While some Russian hyper-nationalists continued to view Turkey as an enemy in the early 20th century and while former Ottoman wartime triumvir Enver Pasha at one point helped to organise the Turkic hyper-nationalist Basmachi Revolt against Moscow’s sovereignty over Central Asia, characters like Enver Pasha were loathed by Ataturk who sought genuine friendship with the USSR, albeit a friendship based on pragmatism rather than emotion.
The Tsar and the Sultan in 2018
Today, the Cold War which saw the USSR and Turkey return to a period of suspicion and a limited rivalry is over. Instead, one is witnessing a return to the friendship of the Lenin/Ataturk days only with the trappings of a Turkish leader (Erdogan) both affectionately and disparagingly called a ‘Sultan’ on the one side and a Russian leader both affectionately and disparagingly called a Tsar on the other.
The result is that while neither Putin nor Erdogan are interested in revolutionary politics at home, both are coming to gradually cherish the importance of Moscow and Ankara over their respective historic hinterlands. In areas where these historic hinterlands overlap (Central Asia, The Caucasus, The Balkans), the modern Tsar and modern Sultan are embracing cooperation rather than confrontation. In this sense, in spite of the political upheavals in Armenia, it may one day be possible to build a Transcaucasian economic corridor linking the Caspian to the Black Sea. It is also becoming increasingly clear that as the EU and US seek a policy of provocation in the Balkans, it is Turkey and Russia with their historical ties to the Sunni Muslim and Orthodox Christian populations in the Balkans, that are capable of bringing a meaningful peace to Europe’s most volatile region. Likewise it is through Russo-Turkic central Asia that Turkey and China will be able to connect to one another through economic projects which could include a Turkey-Eurasian Economic Union free trade agreement that intersects with a China-Eurasian Economic Union Free Trade Agreement. All of this could lay an important foundation for the expansion of One Belt–One Road into central Asia. It is also entirely possible that in the future, Turkey could join the Shanghai Cooperation Organisation which brings together, China, Russia, South Asia and central Asia in a format of security cooperation.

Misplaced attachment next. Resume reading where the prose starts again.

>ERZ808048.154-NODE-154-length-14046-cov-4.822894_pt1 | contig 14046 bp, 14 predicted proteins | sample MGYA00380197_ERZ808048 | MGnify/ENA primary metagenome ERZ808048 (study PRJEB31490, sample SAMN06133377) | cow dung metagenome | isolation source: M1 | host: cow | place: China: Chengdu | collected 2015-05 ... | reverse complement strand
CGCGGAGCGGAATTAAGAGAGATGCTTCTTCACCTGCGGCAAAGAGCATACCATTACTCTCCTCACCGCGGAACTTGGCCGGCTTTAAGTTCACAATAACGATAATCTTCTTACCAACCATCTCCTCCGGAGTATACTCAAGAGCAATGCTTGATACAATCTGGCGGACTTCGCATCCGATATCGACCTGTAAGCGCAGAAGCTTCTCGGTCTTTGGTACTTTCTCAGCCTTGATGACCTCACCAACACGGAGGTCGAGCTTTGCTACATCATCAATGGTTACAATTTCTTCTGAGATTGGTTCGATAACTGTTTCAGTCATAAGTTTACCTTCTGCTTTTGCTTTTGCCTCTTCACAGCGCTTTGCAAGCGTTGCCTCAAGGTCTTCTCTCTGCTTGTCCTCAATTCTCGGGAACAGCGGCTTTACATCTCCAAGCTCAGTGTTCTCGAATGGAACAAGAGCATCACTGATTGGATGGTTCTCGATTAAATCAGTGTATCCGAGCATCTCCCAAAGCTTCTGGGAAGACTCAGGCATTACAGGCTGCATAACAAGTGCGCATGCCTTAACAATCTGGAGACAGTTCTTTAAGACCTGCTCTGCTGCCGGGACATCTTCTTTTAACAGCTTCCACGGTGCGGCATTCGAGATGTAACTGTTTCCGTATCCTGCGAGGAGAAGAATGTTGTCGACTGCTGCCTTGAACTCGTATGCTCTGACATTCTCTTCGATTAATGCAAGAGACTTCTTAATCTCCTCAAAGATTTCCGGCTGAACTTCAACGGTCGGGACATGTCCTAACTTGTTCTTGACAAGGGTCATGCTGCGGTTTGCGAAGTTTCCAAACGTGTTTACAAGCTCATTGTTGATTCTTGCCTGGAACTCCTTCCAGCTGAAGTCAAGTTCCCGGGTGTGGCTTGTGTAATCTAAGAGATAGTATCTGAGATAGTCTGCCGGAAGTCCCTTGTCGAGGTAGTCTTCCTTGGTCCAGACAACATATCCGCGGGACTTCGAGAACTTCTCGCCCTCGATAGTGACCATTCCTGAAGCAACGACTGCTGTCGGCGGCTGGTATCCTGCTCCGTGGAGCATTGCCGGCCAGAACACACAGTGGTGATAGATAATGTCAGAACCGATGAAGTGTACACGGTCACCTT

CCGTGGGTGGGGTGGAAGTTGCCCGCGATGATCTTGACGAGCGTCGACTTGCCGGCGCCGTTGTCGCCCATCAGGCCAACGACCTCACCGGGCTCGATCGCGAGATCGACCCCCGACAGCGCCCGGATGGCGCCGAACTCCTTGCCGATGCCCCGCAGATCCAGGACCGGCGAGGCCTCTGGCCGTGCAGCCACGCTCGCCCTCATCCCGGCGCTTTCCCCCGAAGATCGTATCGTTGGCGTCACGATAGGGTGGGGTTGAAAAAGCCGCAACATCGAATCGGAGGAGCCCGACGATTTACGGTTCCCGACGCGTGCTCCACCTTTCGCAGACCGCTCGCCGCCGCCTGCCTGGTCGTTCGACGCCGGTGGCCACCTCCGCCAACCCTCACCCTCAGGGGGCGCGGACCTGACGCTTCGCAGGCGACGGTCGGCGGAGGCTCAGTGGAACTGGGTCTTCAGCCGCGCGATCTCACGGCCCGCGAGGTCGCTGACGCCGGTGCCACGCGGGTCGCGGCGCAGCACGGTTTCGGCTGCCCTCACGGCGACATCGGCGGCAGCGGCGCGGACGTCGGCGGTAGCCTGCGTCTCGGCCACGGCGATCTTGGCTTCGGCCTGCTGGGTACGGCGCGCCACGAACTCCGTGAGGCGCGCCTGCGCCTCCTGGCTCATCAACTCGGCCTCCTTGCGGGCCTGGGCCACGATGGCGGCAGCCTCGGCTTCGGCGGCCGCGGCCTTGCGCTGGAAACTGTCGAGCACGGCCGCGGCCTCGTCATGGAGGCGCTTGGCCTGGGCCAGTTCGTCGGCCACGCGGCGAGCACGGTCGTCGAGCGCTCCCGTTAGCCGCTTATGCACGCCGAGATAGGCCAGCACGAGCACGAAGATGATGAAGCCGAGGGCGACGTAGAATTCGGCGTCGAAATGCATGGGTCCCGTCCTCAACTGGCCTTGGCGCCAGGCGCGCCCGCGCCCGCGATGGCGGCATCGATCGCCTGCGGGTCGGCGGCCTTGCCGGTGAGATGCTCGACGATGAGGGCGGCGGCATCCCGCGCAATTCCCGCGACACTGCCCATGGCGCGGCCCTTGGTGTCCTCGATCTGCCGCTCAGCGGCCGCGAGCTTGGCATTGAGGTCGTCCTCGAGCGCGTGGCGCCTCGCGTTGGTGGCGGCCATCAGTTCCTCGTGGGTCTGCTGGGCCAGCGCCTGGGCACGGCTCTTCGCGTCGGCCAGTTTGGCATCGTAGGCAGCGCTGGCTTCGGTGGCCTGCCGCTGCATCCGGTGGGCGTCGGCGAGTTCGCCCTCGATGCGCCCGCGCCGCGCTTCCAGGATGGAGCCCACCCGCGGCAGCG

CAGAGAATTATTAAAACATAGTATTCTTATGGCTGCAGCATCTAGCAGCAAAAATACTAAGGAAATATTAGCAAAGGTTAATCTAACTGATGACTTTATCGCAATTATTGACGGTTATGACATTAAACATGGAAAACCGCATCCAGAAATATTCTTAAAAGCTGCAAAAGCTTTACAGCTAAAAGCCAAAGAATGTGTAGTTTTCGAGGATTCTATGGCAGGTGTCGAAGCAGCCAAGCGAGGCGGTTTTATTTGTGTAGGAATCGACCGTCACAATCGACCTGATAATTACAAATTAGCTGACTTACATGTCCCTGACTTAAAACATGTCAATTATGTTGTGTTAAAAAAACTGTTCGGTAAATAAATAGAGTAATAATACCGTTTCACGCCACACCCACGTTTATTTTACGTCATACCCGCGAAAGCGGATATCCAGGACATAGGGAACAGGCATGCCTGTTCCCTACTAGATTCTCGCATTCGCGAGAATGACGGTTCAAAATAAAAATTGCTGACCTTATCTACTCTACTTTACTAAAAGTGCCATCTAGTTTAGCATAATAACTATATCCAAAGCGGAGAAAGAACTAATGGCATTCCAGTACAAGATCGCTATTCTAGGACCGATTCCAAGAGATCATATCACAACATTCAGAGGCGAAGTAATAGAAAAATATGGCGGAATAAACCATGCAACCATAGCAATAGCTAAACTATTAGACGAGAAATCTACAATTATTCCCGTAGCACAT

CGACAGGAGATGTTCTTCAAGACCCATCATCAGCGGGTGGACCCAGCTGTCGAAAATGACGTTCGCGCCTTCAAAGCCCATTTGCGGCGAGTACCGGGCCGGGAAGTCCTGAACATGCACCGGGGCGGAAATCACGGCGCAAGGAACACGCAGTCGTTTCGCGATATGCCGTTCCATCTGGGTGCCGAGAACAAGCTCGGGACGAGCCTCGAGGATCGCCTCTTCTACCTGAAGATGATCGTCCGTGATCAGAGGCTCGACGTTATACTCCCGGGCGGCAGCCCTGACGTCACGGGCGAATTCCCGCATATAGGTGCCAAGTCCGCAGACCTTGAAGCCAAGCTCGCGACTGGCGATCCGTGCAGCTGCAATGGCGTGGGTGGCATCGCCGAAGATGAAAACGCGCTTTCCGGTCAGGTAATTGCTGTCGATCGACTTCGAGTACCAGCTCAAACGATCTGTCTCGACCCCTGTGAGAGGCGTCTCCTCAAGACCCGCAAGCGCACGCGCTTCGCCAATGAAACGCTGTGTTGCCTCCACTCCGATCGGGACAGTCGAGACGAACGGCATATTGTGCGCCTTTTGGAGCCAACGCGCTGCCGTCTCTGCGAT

When hypernationalists in Russia or Turkey claim that the two countries are destined for conflict, such voices are merely playing into the hands of those in Europe and the United States who seek to divide and rule Eurasia by exploiting conflicts between the Russia, Turkey and also Iran.
The reality is that Presidents Erdogan and Putin are not rebuilding the Ottoman Empire or Soviet Union but instead are working together to give their respective nations and respective fraternal peoples across national borders the benefits that come from large inter-continental empires but without the often blood-soaked rivalries that accompany the land-empire rivalries of the 19th century and previous centuries.
The only people frightened of this new reality are the western neo-imperialists who can only dominate Eurasia if Turkey, Russia and Iran remain divided against one another, while the other set of people who are frightened by this reality are the hyper-nationalist simpletons who harbour the same zero-sum mentality as the western aggressors.